The 64-year-old, who served as Berlin’s finance senator before joining the central bank’s, lost control of the institution’s cash operations, however, he will retain responsibility of information technology and risk control.
The Bundesbank gave Sarrazin’s other division to fellow board member Hans Georg Fabritius after a meeting in Frankfurt and said the decision would go into immediate effect.
Internal sources said that Bundesbank President Axel Weber had made a particular effort to disempower Sarrazin after he made the remarks that sparked widespread outrage.
In a recent interview with the Lettre International magazine Sarrazin claimed that “a great many Arabs and Turks in [Berlin], whose numbers have grown because of the wrong policies, have no productive function other than as fruit and vegetable sellers.”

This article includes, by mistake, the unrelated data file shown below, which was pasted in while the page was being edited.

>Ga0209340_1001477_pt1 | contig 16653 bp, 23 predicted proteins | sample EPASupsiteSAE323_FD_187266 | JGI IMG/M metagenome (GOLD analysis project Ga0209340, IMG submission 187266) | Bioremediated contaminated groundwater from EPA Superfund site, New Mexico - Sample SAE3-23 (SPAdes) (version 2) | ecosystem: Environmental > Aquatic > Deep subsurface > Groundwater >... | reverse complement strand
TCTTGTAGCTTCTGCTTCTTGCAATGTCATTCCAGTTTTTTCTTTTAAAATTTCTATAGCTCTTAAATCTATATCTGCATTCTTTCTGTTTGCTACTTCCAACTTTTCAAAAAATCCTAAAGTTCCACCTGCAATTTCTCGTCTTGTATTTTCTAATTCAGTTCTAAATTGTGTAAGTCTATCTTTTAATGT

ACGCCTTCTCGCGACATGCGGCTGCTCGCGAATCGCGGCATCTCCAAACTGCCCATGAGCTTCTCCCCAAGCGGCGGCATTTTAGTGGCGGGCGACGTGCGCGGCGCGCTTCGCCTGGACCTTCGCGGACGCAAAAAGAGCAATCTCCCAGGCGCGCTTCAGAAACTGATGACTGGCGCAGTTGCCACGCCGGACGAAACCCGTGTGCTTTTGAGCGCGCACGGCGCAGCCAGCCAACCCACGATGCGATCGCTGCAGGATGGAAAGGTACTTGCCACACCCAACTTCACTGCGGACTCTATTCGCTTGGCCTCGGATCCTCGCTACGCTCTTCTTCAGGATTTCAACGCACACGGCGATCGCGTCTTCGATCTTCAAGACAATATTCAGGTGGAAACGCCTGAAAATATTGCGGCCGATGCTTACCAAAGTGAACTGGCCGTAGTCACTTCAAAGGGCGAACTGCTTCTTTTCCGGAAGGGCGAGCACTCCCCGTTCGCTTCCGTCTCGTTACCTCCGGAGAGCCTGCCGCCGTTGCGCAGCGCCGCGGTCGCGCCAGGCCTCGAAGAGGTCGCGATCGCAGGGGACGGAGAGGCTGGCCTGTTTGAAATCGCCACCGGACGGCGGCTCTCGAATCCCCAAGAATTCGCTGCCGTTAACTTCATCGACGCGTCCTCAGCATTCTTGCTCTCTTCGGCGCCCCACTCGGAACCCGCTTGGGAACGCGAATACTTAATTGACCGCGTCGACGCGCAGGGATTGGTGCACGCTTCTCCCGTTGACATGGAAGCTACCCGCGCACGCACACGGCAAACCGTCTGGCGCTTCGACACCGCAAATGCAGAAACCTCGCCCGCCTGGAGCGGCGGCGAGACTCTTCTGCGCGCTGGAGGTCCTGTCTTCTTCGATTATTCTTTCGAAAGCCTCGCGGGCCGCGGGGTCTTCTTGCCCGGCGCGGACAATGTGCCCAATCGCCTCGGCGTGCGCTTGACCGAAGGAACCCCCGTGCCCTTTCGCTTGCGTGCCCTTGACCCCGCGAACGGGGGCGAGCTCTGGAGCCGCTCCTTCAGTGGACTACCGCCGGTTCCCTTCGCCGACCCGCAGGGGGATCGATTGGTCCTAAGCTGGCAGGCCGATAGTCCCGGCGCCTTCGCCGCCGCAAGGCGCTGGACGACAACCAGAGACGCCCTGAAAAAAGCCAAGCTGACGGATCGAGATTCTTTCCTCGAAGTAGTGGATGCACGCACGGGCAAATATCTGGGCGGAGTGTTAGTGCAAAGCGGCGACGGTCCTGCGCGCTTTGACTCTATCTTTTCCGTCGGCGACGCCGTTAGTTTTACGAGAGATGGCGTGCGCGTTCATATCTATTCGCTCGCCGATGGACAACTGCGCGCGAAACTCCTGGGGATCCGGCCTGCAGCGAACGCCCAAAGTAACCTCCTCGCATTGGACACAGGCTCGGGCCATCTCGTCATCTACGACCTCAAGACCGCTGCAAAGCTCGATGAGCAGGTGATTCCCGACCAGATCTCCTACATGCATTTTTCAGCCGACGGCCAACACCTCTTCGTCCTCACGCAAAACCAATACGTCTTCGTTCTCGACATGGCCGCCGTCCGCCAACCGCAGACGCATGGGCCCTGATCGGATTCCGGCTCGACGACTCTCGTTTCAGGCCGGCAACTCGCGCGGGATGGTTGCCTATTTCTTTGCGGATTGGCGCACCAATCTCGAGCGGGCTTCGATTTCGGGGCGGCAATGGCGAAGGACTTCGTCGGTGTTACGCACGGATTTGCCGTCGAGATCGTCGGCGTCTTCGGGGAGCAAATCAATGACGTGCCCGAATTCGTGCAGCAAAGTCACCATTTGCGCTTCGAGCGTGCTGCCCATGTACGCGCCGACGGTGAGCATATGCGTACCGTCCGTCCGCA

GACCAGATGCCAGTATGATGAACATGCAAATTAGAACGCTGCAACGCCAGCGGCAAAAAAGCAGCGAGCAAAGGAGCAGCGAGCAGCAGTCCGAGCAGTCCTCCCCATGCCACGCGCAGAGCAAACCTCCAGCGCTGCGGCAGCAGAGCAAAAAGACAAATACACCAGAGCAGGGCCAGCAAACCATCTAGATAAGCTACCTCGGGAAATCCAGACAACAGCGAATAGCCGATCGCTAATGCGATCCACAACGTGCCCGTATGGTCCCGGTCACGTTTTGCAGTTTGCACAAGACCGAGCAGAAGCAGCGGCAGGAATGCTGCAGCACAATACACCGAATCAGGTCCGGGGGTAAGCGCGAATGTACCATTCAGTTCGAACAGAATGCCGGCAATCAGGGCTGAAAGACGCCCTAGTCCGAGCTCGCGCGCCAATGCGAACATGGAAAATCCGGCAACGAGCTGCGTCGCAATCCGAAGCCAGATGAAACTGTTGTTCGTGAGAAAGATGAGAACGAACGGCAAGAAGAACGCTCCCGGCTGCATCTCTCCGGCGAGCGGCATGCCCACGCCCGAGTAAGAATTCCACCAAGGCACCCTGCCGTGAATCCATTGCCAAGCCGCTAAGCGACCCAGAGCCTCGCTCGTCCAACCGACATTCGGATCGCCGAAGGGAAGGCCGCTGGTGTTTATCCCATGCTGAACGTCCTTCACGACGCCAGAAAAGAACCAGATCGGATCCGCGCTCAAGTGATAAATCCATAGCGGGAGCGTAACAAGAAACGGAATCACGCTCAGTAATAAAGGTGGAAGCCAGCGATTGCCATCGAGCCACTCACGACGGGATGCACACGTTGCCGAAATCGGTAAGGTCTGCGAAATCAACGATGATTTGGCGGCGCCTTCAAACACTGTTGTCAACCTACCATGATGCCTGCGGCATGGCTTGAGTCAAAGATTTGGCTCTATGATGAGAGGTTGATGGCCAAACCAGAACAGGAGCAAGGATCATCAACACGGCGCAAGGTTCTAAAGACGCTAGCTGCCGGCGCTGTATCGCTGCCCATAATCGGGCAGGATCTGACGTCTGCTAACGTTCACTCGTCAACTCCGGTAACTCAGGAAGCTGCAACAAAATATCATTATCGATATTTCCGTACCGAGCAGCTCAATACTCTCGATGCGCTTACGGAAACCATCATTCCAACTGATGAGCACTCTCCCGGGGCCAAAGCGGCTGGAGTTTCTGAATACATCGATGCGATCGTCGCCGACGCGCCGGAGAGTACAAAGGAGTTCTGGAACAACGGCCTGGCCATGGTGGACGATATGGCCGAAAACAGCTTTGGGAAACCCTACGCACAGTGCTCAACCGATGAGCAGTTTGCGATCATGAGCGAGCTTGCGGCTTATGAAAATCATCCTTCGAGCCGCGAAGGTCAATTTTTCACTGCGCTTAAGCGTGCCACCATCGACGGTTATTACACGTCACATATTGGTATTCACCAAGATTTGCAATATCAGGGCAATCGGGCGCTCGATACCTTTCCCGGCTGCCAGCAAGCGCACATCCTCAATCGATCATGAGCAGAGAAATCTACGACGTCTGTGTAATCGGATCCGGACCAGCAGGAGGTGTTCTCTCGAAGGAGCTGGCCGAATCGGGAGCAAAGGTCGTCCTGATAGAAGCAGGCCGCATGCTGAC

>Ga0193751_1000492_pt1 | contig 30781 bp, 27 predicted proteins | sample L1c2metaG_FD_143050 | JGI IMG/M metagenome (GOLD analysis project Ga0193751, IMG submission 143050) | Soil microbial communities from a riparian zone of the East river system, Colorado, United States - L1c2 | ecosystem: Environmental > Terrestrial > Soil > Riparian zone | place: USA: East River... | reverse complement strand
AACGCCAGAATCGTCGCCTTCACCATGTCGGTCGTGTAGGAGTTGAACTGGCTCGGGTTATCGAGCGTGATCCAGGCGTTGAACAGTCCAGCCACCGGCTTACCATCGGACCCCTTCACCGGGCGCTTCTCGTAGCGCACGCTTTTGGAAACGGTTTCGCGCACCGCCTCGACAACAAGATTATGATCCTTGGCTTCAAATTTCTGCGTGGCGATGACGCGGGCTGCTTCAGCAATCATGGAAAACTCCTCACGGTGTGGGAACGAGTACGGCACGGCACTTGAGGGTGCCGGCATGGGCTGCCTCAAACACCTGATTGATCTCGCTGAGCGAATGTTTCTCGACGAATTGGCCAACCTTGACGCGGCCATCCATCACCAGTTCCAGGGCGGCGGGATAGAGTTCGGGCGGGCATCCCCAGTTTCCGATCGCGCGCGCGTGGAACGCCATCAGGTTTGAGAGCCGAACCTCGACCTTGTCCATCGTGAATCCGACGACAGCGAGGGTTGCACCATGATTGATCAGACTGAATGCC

The remarks raised the calls for his resignation after Weber said they had caused “damage to the institution’s reputation.”
Though he has since apologised for the remarks, Sarrazin refused to step down from the Bundesbank’s board. According to news magazine Der Spiegel, the bank’s legal department found his comments were not grave enough to allow for a dismissal.
Meanwhile a survey by pollster Emnid for Bild am Sonntag over the weekend found that 51 percent of Germans largely agreed with Sarrazin, while just 39 percent disagreed.